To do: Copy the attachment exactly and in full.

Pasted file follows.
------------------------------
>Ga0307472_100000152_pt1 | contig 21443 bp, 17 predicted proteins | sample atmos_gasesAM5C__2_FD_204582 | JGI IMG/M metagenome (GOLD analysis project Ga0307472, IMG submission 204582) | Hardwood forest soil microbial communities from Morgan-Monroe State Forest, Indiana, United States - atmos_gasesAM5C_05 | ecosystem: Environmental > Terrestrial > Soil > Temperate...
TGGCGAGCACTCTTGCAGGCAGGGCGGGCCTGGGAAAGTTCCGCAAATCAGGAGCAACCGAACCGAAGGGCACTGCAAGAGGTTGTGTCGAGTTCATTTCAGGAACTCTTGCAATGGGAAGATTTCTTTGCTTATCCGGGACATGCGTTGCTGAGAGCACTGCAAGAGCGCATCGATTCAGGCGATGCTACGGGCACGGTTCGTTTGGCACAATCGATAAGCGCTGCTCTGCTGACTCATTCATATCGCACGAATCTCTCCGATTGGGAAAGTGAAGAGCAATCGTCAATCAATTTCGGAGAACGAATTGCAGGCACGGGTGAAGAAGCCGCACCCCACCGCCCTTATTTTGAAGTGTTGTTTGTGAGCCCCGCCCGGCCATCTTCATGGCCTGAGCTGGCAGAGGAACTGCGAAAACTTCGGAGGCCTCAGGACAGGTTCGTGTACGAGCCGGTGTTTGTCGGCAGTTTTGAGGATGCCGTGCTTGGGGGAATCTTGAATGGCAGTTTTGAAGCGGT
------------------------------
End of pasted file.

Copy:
>Ga0307472_100000152_pt1 | contig 21443 bp, 17 predicted proteins | sample atmos_gasesAM5C__2_FD_204582 | JGI IMG/M metagenome (GOLD analysis project Ga0307472, IMG submission 204582) | Hardwood forest soil microbial communities from Morgan-Monroe State Forest, Indiana, United States - atmos_gasesAM5C_05 | ecosystem: Environmental > Terrestrial > Soil > Temperate...
TGGCGAGCACTCTTGCAGGCAGGGCGGGCCTGGGAAAGTTCCGCAAATCAGGAGCAACCGAACCGAAGGGCACTGCAAGAGGTTGTGTCGAGTTCATTTCAGGAACTCTTGCAATGGGAAGATTTCTTTGCTTATCCGGGACATGCGTTGCTGAGAGCACTGCAAGAGCGCATCGATTCAGGCGATGCTACGGGCACGGTTCGTTTGGCACAATCGATAAGCGCTGCTCTGCTGACTCATTCATATCGCACGAATCTCTCCGATTGGGAAAGTGAAGAGCAATCGTCAATCAATTTCGGAGAACGAATTGCAGGCACGGGTGAAGAAGCCGCACCCCACCGCCCTTATTTTGAAGTGTTGTTTGTGAGCCCCGCCCGGCCATCTTCATGGCCTGAGCTGGCAGAGGAACTGCGAAAACTTCGGAGGCCTCAGGACAGGTTCGTGTACGAGCCGGTGTTTGTCGGCAGTTTTGAGGATGCCGTGCTTGGGGGAATCTTGAATGGCAGTTTTGAAGCGGT